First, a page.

Saturday, April 4, 2009

What was the highlight of your week?

A fellow blogger drew a blank today for a topic, so she invited questions from her readers. My question to her was, "What was the highlight of your week?"

I've used a variation of this question for the last 30 years with friends and family. Usually, I ask, "What was the highlight of your day?" This question usually eliminates a shallow, glib reply, and instead gives birth to meaningful interaction. (So don't use this question is you're not interested in conversing.)

The question also is uplifting. It makes the person reflect on the best, the good, the upbeat, the affirming parts of life that are often overshadowed by the other stuff.

The question, once posed, is often thrown back-at-ya! That's okay too. It's a good question.

The highlight of my past week, amidst the hustle and bustle of end-of-quarter grading, was an unexpected parent comment.

In educating youth, my aim is to make a 30-year impact on some of them. That means, 30 years from now, they'll look back on our classroom co-experience and say, "That changed my life for the better. That was a watershed experience in my life. Thank you Mr. Evans, wherever you are."

Because I aim for such a response, I get a few. This week a woman was snapping pictures around campus. I engaged her in conversation, partly for security reasons, and partly out of curiosity.

In the course of our conversation, she realized that I had been her daughter's math teacher two years ago. Her daughter loved my class. She talked about it at dinner. "Mr. Evans made math fun, and he helped me get it."

This mom has two children. She also mentioned her son's name which sounded familiar. Since I teach Special Education, I don't have a lot of students. My sphere of student interaction is somewhat small. But for two years at the junior high, I taught a class in creative problem solving. After mentioning that, the mom said, "Did you teach the class where they fixed wooden school benches and stuff?"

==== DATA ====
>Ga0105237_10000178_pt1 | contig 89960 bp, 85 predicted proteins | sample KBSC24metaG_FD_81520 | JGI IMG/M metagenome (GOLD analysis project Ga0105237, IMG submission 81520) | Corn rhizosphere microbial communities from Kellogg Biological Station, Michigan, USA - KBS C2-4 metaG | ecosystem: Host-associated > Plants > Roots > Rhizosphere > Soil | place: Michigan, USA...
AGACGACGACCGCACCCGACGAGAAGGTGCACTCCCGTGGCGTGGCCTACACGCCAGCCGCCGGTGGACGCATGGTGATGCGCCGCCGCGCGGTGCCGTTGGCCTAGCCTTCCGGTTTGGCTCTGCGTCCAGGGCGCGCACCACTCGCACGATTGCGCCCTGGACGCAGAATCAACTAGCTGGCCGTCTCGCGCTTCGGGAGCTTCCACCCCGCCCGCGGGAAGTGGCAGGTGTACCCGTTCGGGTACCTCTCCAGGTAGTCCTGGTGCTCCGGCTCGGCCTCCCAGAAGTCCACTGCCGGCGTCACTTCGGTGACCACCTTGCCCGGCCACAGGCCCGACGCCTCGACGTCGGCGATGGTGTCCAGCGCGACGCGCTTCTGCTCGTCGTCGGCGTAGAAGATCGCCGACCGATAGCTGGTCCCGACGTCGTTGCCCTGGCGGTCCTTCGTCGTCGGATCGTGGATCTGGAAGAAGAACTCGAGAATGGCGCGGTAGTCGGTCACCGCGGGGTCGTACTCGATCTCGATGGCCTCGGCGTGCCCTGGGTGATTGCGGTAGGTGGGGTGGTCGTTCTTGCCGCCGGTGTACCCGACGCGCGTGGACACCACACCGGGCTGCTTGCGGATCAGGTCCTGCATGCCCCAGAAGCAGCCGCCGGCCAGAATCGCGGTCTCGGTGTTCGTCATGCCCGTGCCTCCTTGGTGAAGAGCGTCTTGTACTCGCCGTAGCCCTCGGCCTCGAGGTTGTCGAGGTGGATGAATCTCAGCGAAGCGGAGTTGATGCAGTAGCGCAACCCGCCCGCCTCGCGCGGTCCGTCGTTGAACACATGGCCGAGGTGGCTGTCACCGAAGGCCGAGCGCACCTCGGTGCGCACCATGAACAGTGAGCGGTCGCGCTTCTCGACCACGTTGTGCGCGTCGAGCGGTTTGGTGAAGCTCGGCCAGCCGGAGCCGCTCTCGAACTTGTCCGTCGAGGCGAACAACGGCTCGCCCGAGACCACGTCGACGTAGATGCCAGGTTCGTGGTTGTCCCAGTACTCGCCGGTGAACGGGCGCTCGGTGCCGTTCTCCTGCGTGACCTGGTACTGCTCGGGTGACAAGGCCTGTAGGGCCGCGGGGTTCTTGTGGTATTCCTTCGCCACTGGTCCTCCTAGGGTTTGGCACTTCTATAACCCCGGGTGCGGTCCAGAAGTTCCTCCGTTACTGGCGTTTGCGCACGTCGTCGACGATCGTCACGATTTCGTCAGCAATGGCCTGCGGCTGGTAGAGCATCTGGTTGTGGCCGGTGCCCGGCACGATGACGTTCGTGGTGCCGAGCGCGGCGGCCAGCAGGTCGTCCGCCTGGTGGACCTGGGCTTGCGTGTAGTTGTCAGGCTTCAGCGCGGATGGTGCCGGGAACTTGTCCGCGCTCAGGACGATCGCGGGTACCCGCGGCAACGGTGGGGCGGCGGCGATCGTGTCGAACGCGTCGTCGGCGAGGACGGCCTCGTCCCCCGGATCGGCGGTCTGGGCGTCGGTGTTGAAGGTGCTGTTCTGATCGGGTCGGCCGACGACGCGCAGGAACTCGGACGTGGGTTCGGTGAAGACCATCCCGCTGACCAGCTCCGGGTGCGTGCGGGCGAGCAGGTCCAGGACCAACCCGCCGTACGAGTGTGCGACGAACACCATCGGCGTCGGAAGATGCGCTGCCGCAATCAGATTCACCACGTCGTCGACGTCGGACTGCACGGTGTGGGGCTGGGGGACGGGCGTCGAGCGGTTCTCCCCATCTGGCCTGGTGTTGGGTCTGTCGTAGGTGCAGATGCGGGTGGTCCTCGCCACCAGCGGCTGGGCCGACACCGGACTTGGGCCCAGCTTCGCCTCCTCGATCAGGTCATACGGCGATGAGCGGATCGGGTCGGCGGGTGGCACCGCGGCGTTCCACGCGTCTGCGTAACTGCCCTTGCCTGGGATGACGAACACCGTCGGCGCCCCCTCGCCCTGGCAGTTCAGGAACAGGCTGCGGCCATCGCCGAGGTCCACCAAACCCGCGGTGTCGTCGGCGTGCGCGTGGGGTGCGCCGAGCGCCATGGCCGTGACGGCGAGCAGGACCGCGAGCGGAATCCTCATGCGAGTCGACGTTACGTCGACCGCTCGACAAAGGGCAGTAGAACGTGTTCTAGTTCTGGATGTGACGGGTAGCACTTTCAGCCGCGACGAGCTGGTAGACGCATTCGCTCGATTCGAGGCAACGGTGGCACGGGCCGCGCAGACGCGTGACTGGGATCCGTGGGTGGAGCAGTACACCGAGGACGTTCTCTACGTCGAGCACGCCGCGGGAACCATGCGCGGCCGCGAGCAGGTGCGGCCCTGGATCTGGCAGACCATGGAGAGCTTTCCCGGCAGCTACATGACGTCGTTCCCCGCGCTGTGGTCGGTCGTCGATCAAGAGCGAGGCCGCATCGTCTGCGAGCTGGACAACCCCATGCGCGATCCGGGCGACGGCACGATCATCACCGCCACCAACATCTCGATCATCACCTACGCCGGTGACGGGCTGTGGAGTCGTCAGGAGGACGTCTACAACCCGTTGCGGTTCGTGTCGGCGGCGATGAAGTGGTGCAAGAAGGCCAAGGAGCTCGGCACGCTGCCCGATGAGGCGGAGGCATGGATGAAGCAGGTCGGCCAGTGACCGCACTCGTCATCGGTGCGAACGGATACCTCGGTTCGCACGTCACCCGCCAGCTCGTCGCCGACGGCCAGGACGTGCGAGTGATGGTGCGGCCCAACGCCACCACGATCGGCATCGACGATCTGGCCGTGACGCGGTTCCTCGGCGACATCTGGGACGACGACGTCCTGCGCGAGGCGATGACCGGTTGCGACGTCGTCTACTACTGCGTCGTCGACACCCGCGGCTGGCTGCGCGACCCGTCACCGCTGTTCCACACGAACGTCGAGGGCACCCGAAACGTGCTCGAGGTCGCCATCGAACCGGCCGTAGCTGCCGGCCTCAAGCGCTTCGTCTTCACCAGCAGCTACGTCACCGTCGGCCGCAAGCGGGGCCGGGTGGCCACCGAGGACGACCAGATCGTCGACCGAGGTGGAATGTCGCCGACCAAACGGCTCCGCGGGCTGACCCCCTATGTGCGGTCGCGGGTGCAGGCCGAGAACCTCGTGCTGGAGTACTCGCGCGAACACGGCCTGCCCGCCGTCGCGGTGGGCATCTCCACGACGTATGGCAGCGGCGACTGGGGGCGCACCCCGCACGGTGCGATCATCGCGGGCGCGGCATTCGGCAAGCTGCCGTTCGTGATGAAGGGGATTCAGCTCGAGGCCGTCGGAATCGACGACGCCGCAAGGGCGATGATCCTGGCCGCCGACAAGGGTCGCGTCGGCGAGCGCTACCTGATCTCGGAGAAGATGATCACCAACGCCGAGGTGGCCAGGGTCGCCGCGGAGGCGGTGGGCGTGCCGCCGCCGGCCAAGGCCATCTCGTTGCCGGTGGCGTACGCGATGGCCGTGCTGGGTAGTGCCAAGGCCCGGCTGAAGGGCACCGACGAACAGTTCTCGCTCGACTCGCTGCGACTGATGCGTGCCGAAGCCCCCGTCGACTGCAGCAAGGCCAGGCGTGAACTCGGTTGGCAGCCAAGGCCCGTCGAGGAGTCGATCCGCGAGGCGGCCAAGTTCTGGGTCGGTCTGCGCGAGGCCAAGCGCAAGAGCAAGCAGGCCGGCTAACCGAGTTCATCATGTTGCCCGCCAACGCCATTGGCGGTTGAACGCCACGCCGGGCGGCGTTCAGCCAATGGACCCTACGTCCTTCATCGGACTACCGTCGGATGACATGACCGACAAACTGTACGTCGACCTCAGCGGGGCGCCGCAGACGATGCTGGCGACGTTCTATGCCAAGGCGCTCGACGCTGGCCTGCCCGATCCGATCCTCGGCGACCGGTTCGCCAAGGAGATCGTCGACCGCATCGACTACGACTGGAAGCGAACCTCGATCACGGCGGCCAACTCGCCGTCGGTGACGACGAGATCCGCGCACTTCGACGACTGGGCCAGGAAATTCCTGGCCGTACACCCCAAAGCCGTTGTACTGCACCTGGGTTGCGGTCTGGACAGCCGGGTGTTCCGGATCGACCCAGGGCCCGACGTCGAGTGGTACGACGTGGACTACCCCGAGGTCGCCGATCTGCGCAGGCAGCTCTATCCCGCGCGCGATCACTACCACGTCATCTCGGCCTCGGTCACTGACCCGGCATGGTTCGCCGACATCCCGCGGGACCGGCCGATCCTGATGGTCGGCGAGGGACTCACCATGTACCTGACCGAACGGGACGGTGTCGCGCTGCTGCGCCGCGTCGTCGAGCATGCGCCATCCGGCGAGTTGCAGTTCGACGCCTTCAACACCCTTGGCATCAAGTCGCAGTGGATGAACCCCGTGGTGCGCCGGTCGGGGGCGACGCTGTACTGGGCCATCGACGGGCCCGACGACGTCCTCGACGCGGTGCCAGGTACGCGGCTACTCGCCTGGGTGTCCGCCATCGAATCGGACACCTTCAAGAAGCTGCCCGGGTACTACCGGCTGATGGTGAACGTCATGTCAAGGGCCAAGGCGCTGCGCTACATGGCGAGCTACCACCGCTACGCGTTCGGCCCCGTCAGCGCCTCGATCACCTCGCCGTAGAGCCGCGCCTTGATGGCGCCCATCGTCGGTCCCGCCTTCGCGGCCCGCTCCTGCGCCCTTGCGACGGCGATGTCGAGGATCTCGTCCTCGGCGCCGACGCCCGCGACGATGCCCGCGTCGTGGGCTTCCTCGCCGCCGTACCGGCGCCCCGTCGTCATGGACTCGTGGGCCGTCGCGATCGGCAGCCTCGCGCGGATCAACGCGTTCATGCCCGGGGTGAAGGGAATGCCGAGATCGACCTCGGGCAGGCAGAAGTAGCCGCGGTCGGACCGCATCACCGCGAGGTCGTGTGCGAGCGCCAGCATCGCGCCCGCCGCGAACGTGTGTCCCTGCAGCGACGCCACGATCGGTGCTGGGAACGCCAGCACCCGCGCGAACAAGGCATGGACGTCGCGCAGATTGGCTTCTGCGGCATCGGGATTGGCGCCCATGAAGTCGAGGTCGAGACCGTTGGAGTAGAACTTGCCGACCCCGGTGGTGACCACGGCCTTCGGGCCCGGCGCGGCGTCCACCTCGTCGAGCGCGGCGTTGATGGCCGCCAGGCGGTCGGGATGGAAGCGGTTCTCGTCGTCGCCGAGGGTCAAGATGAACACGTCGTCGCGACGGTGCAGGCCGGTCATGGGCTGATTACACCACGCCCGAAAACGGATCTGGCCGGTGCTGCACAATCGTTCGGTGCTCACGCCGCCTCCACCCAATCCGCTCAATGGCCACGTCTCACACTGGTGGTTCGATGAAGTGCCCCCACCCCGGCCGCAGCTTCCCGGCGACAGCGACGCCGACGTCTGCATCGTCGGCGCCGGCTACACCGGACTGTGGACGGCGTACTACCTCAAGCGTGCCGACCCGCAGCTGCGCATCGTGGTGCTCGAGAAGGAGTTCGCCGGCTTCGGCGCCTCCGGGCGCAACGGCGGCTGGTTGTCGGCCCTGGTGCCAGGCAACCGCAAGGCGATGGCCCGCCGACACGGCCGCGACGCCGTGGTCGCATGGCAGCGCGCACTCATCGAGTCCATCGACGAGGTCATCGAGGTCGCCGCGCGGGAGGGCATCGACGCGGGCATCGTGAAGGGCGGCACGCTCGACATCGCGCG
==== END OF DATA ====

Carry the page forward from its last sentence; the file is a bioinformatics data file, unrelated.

"Yeah, that was me."

"He loved that class."

That class was designed to teach kids to become CPSrs for life. (Creative Problem Solvers for life.)

Two children, one grateful mom: the highlight of my week.


  1. Thanks for the inspiration! Comments like the one you received this week make it all worth it, eh? Which is exactly what the dr. orders during the end of the quarter. Happy fourth quarter! Keep up the great work :)

  2. It was an inspirational highlight! Almost lost in the fog of busy-ness and problems, out loomed Mt. Worth-it-all. Had I not paused, turned around, and peered... I might have missed it.

    But I didn't.

    (Glad to share. Thanks for commenting.)

    Fourth quarter: here we come!

  3. touch my heart and I hope that I have made a friend for life. You're awesome.
    I wrote back (on my comment box because I'm soooo incredibly lazy AND, I wanted to devote the next blog to the Rabies Clinic - I know....shameless plug for the animals right)
    "The highlight of my week was Wednesday night. Every Wednesday night!!
    i ride the bus with my church to pick up kiddo's who want to go to church but have no ride.
    Don, when they get off that bus and hug me and tell me that they love heart melts and I feel like a better person.
    You are a teacher. Making a difference in so many lives. I remember all of my teacher's....true story. God bless you for what you do way could I do that every day. No way :)
    I hope that your back is better my friend.
    Please have an EXTREME Sunday and please...remember our Creator of all....
    I'm not being "preachy"..I'm just sayin :)

    Steady On
    Reggie Girl

  4. Reggie Girl,

    Thanks for the comment. I read your response on your blog in the comments. Awanas is a great group. What's important is that we are each doing what we are called to do. Teaching or transporting kids, caring for animals, caring for spouses...

    "In that you've done it to the least of these... you've done it to Me."

    Thanks for the well wishes on my back. More importantly, I hope your chemo goes well for you.

    I played racquetball for several years with a friend whose shirt said, "Live the dash!"

    I thought it was the dash diet (low salt or something). She informed me, "No. It's the dash between day of birth and day of death."

    That's what you and I have in common. Both of us are thoroughly engaged in our own sphere of influence: living the dash!